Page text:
As stated in Bernstein and Linsky (2016), seasoned people may find this approach threatening and offensive due to its casual nature and predisposition to open conflict. For that reason, we recommend further research from the perspectives of leaders belonging to other generations. Also, adaptive leadership promotes voices from all levels of the institution (Bernstein & Linsky, 2016; Heifetz et al., 2009; Khan, 2017). Therefore, additional research on the perspectives of individuals experiencing this approach leadership would be meaningful to this field of study.
Implications for the Field of Leadership Education
The responses from participants concerning mentorship implied that millennial leaders are willing to accept the risks associated with shaping and molding their own successors. This leader–follower relationship encourages both parties to break non-adaptive norms (Bernstein & Linsky, 2016). As previously mentioned, leaders seek and generate value by developing their team members. The implication for the field of leadership education is that millennials who are entering leadership positions in higher education may naturally develop structures and relationships that foster internal development of personnel. Thus, HEIs and programs interested in creating change for these leaders might consider what types of structures and programs foster mentorship as a method to develop leadership skills.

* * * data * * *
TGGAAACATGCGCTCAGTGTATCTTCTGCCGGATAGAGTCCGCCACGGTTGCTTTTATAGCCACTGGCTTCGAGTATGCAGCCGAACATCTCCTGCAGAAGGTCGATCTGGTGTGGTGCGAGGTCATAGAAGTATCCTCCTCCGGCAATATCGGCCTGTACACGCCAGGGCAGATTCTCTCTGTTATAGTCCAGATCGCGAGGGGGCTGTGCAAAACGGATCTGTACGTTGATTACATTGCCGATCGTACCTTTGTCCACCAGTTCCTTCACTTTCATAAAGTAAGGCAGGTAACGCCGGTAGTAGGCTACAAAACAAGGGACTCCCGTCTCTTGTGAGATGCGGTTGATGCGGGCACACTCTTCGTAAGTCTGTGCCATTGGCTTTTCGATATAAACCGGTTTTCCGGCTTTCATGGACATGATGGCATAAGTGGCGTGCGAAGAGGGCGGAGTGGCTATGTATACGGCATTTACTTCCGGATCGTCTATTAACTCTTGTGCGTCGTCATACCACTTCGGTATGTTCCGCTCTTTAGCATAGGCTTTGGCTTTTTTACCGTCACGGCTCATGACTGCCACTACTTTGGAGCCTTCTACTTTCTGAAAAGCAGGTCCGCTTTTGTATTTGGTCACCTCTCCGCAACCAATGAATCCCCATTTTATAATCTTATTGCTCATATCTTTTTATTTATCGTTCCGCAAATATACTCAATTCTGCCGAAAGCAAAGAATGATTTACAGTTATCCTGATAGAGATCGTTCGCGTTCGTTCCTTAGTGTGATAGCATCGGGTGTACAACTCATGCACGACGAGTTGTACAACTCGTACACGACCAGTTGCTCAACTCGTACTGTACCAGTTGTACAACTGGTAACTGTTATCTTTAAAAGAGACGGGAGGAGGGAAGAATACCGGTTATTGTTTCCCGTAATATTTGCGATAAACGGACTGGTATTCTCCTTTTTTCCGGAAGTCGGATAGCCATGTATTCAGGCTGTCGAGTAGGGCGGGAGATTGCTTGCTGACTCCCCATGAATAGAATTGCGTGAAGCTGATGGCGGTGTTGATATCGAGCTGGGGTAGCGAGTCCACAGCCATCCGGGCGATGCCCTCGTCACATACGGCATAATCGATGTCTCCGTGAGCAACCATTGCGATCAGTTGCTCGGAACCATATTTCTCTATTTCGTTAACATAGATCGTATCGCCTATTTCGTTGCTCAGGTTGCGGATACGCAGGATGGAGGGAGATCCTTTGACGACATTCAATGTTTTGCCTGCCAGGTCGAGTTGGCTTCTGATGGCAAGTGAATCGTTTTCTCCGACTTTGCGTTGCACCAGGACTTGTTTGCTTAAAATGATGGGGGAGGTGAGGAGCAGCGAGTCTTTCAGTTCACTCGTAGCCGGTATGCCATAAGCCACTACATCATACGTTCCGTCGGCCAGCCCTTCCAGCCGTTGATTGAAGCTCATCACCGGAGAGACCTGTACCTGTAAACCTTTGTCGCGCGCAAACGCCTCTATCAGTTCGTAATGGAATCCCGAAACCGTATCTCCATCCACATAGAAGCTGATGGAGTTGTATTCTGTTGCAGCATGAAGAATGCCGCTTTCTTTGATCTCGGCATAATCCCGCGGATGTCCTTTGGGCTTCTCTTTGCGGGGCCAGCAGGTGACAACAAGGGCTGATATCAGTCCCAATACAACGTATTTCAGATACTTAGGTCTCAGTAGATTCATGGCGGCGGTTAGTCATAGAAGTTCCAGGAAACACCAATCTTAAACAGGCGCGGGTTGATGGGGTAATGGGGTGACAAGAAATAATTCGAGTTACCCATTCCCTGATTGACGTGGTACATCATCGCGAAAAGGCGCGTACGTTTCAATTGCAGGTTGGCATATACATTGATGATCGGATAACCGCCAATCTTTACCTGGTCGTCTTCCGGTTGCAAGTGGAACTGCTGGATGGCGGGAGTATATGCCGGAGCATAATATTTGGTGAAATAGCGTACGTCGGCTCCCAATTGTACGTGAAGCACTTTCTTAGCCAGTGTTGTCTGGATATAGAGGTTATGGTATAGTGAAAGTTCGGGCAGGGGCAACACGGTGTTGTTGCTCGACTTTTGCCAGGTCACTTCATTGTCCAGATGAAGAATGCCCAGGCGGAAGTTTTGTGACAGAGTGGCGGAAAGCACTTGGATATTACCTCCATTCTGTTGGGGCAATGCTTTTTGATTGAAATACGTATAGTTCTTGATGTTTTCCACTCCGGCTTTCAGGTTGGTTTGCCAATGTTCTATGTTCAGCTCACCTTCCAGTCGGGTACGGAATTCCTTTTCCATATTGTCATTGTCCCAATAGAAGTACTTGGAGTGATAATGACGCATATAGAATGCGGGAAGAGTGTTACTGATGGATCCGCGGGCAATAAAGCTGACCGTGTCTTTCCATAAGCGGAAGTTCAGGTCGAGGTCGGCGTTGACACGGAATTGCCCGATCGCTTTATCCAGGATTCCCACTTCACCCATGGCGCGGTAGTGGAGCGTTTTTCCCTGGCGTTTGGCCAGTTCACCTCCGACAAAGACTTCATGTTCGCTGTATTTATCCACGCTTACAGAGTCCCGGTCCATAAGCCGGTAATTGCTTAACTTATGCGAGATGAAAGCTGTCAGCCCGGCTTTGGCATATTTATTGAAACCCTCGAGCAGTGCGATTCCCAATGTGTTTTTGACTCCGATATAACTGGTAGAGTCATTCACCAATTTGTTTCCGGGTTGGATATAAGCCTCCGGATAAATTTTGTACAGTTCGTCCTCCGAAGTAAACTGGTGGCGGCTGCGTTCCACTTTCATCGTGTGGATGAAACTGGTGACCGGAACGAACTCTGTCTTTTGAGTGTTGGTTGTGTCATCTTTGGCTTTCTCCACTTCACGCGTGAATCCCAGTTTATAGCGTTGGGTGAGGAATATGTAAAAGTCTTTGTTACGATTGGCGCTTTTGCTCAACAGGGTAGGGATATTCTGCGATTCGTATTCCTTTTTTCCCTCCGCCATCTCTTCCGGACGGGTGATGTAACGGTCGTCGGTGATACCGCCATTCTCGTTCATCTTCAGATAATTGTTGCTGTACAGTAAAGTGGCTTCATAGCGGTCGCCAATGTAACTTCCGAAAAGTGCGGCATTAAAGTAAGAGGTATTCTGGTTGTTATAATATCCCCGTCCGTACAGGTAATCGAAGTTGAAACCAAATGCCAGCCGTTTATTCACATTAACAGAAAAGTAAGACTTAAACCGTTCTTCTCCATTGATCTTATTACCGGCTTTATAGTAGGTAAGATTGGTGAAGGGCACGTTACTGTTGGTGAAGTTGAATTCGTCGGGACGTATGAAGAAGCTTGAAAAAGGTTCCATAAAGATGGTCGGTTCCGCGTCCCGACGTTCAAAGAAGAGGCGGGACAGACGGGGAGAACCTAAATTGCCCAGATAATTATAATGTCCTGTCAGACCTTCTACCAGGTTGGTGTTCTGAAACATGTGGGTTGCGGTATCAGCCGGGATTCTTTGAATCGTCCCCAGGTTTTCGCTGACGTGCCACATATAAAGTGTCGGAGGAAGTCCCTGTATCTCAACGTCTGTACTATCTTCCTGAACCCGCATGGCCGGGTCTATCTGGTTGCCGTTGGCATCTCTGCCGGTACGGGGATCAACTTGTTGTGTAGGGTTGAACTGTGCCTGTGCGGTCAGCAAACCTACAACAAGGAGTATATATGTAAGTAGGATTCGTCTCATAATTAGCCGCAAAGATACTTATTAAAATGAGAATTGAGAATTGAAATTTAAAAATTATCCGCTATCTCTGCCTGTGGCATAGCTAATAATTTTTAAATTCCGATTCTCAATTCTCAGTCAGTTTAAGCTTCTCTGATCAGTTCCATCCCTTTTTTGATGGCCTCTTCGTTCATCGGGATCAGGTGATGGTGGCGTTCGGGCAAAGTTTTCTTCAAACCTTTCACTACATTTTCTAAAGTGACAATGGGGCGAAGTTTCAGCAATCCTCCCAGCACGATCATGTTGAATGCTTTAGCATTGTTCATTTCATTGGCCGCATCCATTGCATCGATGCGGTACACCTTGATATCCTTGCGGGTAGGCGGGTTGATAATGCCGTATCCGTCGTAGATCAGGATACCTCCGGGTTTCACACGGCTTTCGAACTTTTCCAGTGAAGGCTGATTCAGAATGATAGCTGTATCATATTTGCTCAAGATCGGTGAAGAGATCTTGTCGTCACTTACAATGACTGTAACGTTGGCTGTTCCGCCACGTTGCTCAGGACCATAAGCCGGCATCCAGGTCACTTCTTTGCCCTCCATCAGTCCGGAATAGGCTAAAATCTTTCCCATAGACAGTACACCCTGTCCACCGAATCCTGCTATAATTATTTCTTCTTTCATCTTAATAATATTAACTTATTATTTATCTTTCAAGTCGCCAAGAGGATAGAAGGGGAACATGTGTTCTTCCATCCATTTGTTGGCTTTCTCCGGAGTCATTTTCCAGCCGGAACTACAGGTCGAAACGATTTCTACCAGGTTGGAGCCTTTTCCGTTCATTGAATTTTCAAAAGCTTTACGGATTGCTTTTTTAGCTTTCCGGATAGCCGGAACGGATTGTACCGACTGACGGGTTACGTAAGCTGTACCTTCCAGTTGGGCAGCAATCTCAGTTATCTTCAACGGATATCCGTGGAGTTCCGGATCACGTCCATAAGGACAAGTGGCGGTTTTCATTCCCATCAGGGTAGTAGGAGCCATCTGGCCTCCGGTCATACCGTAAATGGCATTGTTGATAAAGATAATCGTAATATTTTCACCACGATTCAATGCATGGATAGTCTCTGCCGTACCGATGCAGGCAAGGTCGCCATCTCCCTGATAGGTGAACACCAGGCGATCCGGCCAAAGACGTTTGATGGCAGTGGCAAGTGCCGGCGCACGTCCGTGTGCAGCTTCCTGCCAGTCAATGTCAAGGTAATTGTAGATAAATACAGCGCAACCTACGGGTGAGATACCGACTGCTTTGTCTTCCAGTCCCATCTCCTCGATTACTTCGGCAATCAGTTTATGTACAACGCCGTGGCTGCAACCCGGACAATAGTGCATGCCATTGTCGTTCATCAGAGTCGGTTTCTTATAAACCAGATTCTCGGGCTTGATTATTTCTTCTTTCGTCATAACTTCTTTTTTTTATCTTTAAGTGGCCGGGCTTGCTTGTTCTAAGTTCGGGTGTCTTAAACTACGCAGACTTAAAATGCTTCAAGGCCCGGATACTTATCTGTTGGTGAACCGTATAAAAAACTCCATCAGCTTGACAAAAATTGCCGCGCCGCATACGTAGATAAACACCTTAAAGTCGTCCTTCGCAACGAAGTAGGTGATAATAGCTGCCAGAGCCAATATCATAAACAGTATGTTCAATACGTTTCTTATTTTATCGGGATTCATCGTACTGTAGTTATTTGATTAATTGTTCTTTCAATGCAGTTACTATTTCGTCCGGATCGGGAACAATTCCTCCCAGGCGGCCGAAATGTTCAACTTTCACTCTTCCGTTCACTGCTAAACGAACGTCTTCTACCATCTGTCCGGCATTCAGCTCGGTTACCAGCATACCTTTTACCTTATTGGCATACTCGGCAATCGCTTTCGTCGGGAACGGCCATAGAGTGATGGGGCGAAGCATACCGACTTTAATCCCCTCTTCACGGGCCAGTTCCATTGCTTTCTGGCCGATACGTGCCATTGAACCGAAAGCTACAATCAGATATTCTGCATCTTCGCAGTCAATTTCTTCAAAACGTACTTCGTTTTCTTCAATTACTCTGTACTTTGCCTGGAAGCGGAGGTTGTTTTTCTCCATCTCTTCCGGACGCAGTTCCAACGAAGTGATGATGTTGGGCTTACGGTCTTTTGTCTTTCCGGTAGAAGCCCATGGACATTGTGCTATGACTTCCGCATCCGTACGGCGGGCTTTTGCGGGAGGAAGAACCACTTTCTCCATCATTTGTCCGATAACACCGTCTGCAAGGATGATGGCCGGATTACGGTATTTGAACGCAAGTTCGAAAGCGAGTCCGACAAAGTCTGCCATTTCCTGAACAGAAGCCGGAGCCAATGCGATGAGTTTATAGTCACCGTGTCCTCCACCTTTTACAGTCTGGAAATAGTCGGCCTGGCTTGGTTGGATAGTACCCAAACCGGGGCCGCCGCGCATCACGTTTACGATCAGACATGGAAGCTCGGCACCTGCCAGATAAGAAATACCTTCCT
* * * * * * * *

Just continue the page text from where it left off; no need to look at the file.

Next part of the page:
The participants in this study described their worth as inherently tied to who they are, not where they work, what they do, or what they know. In this regard, participants openly accepted that they would make mistakes as they navigate through uncertainty. This acknowledgment may have contributed to their sense of self and their comfort with transparency, boldness, and ambiguity. Their responses indicated that they would not define their self-worth based on the outcomes of their endeavors, whether positive or negative. This mindset represents a shift in perspective from previous generations, who attributed significant value to titles, employers, education, and experience (Buller, 2014). Whereas previous generations distinguished between their professionals and personal identities, the millennials in our study did not note such distinctions. As Jenkins (2019) observed, these leaders believe that their identity is holistic, and that any distinction would be an illusion.
The participants of our study were leaders of rapidly changing, ambiguous, and complex environments whose current systems are unstable. Many people seek direction during such uncertainty. Heifetz et al. (2009) argued that the organizational adaptability required to meet a relentless succession of challenges is beyond anyone’s current expertise. This shift necessitates an emphasis on context within the institution. Leaders must adapt to their institution and then manifest a leadership style based on organizational needs to find a path forward through the uncertainty. Adaptive leaders act and react appropriately based on the place and time. This approach may not always match the leaders’ preferences; nevertheless, they must find a path forward even when the leadership role feels less natural. For instance, during the initial COVID-19 pandemic, the recommendations and guidelines changed hourly at times. This highly uncertain circumstance required leaders to offer guidance, even when such guidance was unclear or unavailable. They also had to make decisions with little to no collaboration or consensus. During such times, the adaptive leader can rise to the occasion.